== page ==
The first customer dual-motor R1T, with Rivian’s in-house designed Enduro drive unit, rolled off the production line at the company’s factory in Normal, IL, today.
Rivian has been working on its new “Enduro” drive unit for some time now. Currently, Rivian buys motors for its quad-motor powertrains from an external supplier, but the in-house designed Enduro drivetrains should help the company significantly reduce costs.
The drive units started production in February, but most have made their way into Rivian’s EDVs, the electric delivery vans that the company currently makes for Amazon.
Now, the first R1T truck with Enduro drive units destined for customer delivery rolled off the line today.
Rivian shared the news on its Rivian Stories page and posted some photos and videos on Twitter:
Tim Fallon, Rivian’s VP of manufacturing, said of the news:
“I’m unbelievably proud of what all our teams have accomplished. Introducing our Dual-Motor variants is a major milestone in ramping our facility to its full capacity, and they have done a great job working across so many functions to make this happen.”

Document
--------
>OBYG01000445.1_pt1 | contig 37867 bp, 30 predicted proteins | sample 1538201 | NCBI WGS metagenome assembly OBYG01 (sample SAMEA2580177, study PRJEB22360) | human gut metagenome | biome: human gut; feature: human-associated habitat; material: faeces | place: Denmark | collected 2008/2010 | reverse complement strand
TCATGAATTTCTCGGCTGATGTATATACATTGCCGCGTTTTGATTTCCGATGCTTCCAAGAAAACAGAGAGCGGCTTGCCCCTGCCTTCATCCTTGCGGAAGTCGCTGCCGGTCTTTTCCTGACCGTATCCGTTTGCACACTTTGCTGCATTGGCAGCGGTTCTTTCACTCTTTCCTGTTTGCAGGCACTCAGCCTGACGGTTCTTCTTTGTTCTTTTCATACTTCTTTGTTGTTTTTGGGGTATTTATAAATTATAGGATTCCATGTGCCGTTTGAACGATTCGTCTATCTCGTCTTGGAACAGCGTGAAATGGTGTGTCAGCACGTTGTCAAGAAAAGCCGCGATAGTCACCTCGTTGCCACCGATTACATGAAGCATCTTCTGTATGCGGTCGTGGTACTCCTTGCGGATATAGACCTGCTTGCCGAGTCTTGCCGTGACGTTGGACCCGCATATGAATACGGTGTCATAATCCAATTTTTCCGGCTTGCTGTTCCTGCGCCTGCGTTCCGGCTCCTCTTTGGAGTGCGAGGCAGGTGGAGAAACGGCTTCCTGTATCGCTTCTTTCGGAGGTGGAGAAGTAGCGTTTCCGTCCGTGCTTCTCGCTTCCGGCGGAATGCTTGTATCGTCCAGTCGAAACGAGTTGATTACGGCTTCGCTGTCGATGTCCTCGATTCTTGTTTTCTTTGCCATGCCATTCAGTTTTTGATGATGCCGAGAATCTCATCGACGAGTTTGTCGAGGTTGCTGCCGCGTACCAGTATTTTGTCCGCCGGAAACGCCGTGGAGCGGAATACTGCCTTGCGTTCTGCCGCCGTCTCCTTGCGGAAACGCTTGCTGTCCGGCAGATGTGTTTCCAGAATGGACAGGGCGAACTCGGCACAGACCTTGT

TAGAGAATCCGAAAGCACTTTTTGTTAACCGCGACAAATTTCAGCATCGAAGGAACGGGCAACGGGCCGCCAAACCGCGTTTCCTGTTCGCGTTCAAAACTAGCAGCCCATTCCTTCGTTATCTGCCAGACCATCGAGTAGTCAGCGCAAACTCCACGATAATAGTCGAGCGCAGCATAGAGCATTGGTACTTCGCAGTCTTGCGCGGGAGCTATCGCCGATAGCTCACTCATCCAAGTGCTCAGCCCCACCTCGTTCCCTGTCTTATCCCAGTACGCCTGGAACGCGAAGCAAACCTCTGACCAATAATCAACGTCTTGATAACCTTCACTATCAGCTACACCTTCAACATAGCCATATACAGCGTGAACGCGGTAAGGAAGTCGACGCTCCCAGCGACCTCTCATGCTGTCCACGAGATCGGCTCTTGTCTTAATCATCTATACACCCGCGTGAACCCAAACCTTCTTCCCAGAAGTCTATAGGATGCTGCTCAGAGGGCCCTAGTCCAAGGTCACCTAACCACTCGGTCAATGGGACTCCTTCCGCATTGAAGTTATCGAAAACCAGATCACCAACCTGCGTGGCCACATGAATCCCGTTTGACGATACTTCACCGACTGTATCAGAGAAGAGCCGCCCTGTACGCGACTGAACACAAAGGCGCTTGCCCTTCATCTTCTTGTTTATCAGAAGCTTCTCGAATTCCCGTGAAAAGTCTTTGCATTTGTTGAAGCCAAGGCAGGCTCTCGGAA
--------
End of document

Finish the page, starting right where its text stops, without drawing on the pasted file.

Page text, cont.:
Now that the first customer-destined R1T has rolled off the line, we can expect deliveries to customers to begin imminently. Rivian says deliveries of dual-motor R1 vehicles will start next month in June, though it hasn’t yet specified which configurations will be delivered first.
The reduced costs of the Enduro drivetrain are reflected in the price of Rivian’s vehicles. The new dual-motor variant costs $8,000 less than the current quad-motor powertrain, bringing the base price of an R1T down to $73k with the “standard” battery pack. Importantly, this puts the base model of the dual-motor R1T under the $80k MSRP cap for the US EV tax credit, which means qualifying vehicles/buyers can get an additional $3,750 back from the government.
So Rivians are still pricey, but the dual-motor variant is significantly more affordable.
This is important because Rivian’s main challenge at the moment is bringing volumes up and costs down. Being able to build its own motors and using fewer of them per vehicle will help simplify supply chains and boost output. And, of course, a cheaper vehicle means access to more customers who can more easily justify the lower price in their budgets.